Thursday, March 5, 2009

Obstacles to Living Green: Illegal Clotheslines

Photo by Willow Poppy

On our recent trip to the High Point neighborhood in west Seattle, one of the folks we talked to pointed out a significant way his capacity for green living was hindered: local ordinances that forbid the use of clothes lines. It turns out that High Point, like many planned communities, cities and muncipalities across North America is a place where line drying clothes outside is banned as an unsightly nuisance to neighbors.

The U.S. Department of Energy estimates that close to 6% of electricity generated in the United States comes from clothes dryers.
Project Laundry List estimates that the average resident could save up to 15% on their utility bills by line drying instead of electric drying. Their website features a calculator where you can see for yourself how much money you could save by greening your laundry practices. Using the power of solar energy and wind to dry clothes seems like such a simple way to live greener in our everyday lives. Why would it ever be restricted or banned?

The restrictions may come from citywide architectural regulations or, more commonly, from Homeowner's Associations (HOA) which are charged with protecting the value of homes in planned communities and condominiums. Restrictions on line drying stem from the perception that laundry on a line is an eyesore. And that isn't the only thing that's being restricted: many HOAs forbid the use of solar panels, forbid small houses, large vegetable gardens, native gardens or require the use of lights from dusk to dawn, the use of water and/or pesticides on your yard. It seems HOAs may be acting as significant barriers for many people to improve their carbon footprints.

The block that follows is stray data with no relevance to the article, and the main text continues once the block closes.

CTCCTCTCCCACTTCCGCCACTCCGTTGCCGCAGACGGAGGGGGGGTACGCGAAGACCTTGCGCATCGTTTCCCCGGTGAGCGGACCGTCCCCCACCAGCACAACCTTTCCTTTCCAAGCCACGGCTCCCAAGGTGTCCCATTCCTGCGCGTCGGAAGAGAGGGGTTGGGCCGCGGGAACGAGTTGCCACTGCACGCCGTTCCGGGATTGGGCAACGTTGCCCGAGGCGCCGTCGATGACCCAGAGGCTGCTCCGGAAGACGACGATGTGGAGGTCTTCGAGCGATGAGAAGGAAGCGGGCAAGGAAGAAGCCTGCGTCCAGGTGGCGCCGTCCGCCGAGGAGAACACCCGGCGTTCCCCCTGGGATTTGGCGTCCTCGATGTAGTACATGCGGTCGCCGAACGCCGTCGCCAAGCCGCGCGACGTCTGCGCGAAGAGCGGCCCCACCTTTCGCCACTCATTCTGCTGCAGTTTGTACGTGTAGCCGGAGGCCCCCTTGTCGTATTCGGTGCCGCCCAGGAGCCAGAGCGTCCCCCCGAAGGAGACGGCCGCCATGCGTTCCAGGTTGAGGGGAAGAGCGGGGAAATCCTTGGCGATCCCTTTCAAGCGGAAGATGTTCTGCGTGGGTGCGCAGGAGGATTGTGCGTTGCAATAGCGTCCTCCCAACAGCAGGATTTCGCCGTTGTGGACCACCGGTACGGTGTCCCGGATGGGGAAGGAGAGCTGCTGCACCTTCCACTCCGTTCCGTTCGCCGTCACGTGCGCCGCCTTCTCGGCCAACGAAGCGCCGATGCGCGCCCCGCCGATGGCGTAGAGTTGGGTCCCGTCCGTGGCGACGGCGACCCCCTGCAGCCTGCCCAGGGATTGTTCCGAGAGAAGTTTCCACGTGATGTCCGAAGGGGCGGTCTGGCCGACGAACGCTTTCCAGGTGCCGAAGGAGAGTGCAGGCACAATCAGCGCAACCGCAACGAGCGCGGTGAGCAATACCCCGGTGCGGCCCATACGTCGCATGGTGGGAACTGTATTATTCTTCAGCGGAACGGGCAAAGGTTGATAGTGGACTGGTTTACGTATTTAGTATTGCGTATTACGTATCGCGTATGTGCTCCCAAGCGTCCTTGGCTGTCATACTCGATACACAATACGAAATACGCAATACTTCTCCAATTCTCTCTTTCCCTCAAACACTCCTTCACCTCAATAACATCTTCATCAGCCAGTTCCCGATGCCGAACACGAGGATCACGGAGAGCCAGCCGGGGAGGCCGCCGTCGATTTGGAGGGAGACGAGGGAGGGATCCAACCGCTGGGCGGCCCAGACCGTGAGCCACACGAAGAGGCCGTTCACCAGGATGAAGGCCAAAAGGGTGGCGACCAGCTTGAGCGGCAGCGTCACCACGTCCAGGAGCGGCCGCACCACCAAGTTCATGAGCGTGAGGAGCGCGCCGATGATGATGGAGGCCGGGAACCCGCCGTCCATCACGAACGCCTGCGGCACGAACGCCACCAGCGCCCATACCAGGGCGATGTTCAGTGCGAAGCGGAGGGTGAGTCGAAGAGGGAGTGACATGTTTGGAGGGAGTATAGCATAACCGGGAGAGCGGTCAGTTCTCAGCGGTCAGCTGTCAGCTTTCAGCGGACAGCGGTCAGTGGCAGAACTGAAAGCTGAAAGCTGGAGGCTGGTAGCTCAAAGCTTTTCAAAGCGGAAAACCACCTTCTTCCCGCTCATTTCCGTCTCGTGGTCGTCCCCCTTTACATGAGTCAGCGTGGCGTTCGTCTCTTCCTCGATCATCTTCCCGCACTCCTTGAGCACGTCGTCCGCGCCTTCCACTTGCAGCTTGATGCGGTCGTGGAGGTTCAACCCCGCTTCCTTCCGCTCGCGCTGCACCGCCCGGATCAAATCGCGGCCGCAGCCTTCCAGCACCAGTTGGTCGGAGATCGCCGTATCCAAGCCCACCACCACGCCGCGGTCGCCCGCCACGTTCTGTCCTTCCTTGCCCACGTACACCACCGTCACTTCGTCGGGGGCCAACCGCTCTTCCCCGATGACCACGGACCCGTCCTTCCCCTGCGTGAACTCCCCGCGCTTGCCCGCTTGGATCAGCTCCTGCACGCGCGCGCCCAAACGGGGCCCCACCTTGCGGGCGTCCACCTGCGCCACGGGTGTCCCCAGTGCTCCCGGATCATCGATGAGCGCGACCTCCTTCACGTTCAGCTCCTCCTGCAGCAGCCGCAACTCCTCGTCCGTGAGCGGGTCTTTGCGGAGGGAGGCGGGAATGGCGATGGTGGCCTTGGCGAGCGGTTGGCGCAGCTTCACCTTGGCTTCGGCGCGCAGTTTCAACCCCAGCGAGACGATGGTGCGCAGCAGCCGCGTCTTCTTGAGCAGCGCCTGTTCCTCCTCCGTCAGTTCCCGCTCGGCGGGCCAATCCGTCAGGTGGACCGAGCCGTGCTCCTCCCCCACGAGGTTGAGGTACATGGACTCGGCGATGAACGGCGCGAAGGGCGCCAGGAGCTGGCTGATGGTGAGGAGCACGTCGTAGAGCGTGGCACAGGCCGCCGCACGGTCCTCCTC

Luckily, slowly, governments are taking action to ensure that every citizen has the right to live green, regardless of what their HOA says. In Florida, for instance, legislation ensures the right of all of its citizens to erect solar panels on their homes and also, happily, to dry their clothes outside.

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  1. I'm stunned that drying your clothes outside is illegal in some places. I've seen some people be very disrespectful to their neighbors in this regard but I also think it can be done in a private section of your yard without trampling on the integrity of the surroundings. It does save a lot of electricity and there's nothing like the smell of fresh air on sheets.

  2. The same goes for keeping chickens - many municipalities don't allow it. But with the Age of Cheap Oil coming to a close, people are going to begin calling on their gov't/HOA to ditch these frivolous regulations, I suspect. It is high time for a realignment of priorities, is it not?